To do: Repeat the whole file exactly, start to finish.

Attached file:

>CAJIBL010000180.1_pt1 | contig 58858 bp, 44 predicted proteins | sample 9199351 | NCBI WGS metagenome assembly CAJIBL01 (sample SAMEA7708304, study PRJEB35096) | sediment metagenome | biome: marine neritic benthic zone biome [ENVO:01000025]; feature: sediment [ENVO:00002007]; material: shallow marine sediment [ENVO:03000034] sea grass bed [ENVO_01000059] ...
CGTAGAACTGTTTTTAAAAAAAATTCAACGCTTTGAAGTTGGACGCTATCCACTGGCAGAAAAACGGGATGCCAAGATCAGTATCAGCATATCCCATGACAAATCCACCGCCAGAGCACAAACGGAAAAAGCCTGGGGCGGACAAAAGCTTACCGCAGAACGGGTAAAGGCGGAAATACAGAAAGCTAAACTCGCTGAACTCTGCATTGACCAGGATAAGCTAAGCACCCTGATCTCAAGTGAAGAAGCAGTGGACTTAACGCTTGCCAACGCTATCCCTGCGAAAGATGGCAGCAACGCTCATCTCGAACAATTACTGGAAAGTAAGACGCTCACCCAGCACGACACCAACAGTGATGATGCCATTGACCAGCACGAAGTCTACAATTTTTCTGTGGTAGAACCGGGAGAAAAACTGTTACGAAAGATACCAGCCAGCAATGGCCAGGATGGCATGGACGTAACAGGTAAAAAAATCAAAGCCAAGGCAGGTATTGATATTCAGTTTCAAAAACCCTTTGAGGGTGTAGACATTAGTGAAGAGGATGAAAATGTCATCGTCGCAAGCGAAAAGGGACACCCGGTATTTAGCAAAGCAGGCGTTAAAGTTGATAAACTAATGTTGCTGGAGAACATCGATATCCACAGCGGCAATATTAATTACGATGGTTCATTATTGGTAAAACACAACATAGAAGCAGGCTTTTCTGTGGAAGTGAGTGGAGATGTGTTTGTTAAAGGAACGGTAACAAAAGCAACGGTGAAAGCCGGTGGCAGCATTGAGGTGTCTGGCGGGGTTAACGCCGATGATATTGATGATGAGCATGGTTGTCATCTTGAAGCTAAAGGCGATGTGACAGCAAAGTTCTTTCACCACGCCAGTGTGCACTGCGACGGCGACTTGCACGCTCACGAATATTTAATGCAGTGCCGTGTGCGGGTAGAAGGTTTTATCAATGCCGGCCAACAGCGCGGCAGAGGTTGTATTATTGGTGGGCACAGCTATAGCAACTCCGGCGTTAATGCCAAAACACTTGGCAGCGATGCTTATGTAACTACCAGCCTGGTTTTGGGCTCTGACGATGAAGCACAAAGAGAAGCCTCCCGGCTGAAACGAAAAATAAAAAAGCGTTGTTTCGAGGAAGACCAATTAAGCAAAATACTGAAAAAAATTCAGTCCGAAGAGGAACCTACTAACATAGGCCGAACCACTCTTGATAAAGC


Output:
>CAJIBL010000180.1_pt1 | contig 58858 bp, 44 predicted proteins | sample 9199351 | NCBI WGS metagenome assembly CAJIBL01 (sample SAMEA7708304, study PRJEB35096) | sediment metagenome | biome: marine neritic benthic zone biome [ENVO:01000025]; feature: sediment [ENVO:00002007]; material: shallow marine sediment [ENVO:03000034] sea grass bed [ENVO_01000059] ...
CGTAGAACTGTTTTTAAAAAAAATTCAACGCTTTGAAGTTGGACGCTATCCACTGGCAGAAAAACGGGATGCCAAGATCAGTATCAGCATATCCCATGACAAATCCACCGCCAGAGCACAAACGGAAAAAGCCTGGGGCGGACAAAAGCTTACCGCAGAACGGGTAAAGGCGGAAATACAGAAAGCTAAACTCGCTGAACTCTGCATTGACCAGGATAAGCTAAGCACCCTGATCTCAAGTGAAGAAGCAGTGGACTTAACGCTTGCCAACGCTATCCCTGCGAAAGATGGCAGCAACGCTCATCTCGAACAATTACTGGAAAGTAAGACGCTCACCCAGCACGACACCAACAGTGATGATGCCATTGACCAGCACGAAGTCTACAATTTTTCTGTGGTAGAACCGGGAGAAAAACTGTTACGAAAGATACCAGCCAGCAATGGCCAGGATGGCATGGACGTAACAGGTAAAAAAATCAAAGCCAAGGCAGGTATTGATATTCAGTTTCAAAAACCCTTTGAGGGTGTAGACATTAGTGAAGAGGATGAAAATGTCATCGTCGCAAGCGAAAAGGGACACCCGGTATTTAGCAAAGCAGGCGTTAAAGTTGATAAACTAATGTTGCTGGAGAACATCGATATCCACAGCGGCAATATTAATTACGATGGTTCATTATTGGTAAAACACAACATAGAAGCAGGCTTTTCTGTGGAAGTGAGTGGAGATGTGTTTGTTAAAGGAACGGTAACAAAAGCAACGGTGAAAGCCGGTGGCAGCATTGAGGTGTCTGGCGGGGTTAACGCCGATGATATTGATGATGAGCATGGTTGTCATCTTGAAGCTAAAGGCGATGTGACAGCAAAGTTCTTTCACCACGCCAGTGTGCACTGCGACGGCGACTTGCACGCTCACGAATATTTAATGCAGTGCCGTGTGCGGGTAGAAGGTTTTATCAATGCCGGCCAACAGCGCGGCAGAGGTTGTATTATTGGTGGGCACAGCTATAGCAACTCCGGCGTTAATGCCAAAACACTTGGCAGCGATGCTTATGTAACTACCAGCCTGGTTTTGGGCTCTGACGATGAAGCACAAAGAGAAGCCTCCCGGCTGAAACGAAAAATAAAAAAGCGTTGTTTCGAGGAAGACCAATTAAGCAAAATACTGAAAAAAATTCAGTCCGAAGAGGAACCTACTAACATAGGCCGAACCACTCTTGATAAAGC